Life with Liver Failure
When your liver begins to fail, it feels like a slow motion fall. You’re diving downward while bouncing off of boulders. Pebbles and rocks fall around, pelting you, which ads insult to injury. Symptoms like jaundice and ascites become a way of life. I found that life after liver transplant is like a parachute opening just before you hit the ground. I’ve never jumped out of an airplane or dove off of a cliff, but I’ve had a slow dive toward death with the hepatitis C virus.
You get a good view.
Because most of the time, symptoms of liver disease from hepatitis C come on slow, it’s kind of a good thing. Like a slow descent with a parachute, you get a big view of the world. By viewing things from a distance, there is a different slant to your thinking. You can see the big picture of life once you have faced death.
You learn to love.
There’s not a lot of tolerance in the world these days. People fight and judge each other and then broadcast it all in the media. After a liver transplant, you have truly seen the best in people and the worst. The best part is that you can forgive. Then you can open your arms wide and leap into love.
You learn to tell time.
It seems like every day drags on and on while you’re waiting on the list. Minutes tick by and turn into hours. Then all of a sudden you look up and it’s tomorrow and you’re still dying from liver disease. Each moment becomes a miracle.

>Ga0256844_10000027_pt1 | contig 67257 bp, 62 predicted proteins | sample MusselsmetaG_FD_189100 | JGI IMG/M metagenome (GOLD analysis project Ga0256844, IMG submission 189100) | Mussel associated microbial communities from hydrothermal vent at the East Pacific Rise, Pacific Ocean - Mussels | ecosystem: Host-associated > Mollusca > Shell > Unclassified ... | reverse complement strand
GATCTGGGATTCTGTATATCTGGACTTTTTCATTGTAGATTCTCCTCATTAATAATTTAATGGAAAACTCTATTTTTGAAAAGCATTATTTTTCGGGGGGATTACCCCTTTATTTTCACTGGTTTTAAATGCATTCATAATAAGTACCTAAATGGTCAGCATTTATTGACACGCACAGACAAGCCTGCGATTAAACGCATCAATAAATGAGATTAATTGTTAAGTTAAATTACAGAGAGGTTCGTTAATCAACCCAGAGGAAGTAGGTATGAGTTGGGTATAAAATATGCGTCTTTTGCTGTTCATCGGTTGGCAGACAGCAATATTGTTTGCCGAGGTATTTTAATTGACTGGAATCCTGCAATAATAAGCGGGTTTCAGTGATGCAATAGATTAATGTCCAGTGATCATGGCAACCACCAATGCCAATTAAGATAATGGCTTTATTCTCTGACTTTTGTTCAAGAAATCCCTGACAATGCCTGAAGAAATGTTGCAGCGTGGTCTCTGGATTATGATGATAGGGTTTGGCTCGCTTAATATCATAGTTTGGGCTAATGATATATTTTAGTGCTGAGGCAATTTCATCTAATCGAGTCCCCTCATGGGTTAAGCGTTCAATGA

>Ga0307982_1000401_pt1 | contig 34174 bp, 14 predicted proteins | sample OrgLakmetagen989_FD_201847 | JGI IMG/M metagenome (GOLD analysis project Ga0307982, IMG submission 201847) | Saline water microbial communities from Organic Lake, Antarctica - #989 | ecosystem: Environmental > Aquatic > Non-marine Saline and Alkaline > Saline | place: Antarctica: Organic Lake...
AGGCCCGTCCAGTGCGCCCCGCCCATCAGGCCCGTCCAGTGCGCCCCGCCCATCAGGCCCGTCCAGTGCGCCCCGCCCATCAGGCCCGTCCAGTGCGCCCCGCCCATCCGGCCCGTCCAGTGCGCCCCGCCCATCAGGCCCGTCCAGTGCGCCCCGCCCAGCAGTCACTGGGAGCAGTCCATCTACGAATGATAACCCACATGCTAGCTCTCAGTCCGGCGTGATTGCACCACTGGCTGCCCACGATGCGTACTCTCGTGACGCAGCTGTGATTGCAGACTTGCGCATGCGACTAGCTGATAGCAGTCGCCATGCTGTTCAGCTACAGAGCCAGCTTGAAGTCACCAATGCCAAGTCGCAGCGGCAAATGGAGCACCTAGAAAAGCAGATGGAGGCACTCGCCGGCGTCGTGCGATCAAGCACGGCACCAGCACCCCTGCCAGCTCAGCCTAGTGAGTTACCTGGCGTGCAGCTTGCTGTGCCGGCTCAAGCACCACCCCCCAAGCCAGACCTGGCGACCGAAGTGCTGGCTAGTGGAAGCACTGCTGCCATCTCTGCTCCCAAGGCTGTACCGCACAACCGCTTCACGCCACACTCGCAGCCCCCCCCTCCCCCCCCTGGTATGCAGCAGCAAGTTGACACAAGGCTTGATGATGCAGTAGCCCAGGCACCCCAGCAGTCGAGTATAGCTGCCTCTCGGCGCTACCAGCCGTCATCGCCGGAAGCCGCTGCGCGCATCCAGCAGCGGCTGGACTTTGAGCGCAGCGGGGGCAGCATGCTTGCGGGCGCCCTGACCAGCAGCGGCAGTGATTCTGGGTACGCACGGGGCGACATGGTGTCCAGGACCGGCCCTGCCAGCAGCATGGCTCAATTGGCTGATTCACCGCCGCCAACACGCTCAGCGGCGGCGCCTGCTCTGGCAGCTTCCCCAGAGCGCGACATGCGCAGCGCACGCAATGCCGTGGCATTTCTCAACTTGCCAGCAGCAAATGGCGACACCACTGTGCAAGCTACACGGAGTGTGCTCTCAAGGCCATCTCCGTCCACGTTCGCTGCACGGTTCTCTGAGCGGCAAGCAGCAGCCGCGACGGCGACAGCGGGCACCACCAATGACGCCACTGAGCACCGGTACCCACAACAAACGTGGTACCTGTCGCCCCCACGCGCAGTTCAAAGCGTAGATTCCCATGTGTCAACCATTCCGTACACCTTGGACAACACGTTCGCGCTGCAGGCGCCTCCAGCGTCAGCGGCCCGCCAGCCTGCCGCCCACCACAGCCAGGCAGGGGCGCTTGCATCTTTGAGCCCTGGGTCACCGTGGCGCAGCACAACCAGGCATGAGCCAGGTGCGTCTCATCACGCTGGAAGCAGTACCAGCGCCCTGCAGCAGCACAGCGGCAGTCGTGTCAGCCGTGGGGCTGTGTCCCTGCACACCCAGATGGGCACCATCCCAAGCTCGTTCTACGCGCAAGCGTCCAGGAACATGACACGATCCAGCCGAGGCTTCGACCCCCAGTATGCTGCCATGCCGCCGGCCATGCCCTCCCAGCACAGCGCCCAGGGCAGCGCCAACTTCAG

You don’t close your eyes.
When life is rushing at you as fast as a parachute fall, it can make you dizzy. The tendency is to squeeze your eyes shut and tune everything out. Not when you are living with varices bleeding out or anemia that requires frequent transfusions. You’re kind of afraid to close your eyes because you don’t want to miss anything.
You learn how to prepare.
They say that packing the parachute is one of the most important things to do before you jump. When you have end stage cirrhosis, you tend to over prepare. That is actually a good thing. One way of being prepared is to stay in touch with your doctor. Another is to take all the medications that they prescribe for you.
You pay attention.
While it is cool to see the big view while you’re floating down, it’s also good to watch for the details. Making sure that have everything necessary before the jump can mean many things. Maybe it’s that you have your finances prepared for treatment. It could be that you have scoped out the area where you will land, like making sure your home is ready before you get your package from the pharmacy.
You have your team ready for support.
Your family, friends, and medical team are all ready to be your back up. That means someone is there to direct your treatment. Other’s will be there to take turns if you get really sick. If you have hepatic encephalopathy, you may need to have someone close by to help you 24-7.
When your liver fails, if you are prepared, you can sit back and enjoy the view knowing that you have done everything you can. It’s important to land on your feet no matter how bad you feel with end stage cirrhosis. I hit the ground a few times, but ending up with a good landing. I hope you all have a good quality of life with liver disease.
Do you experience long-term side effects from hep C treatment?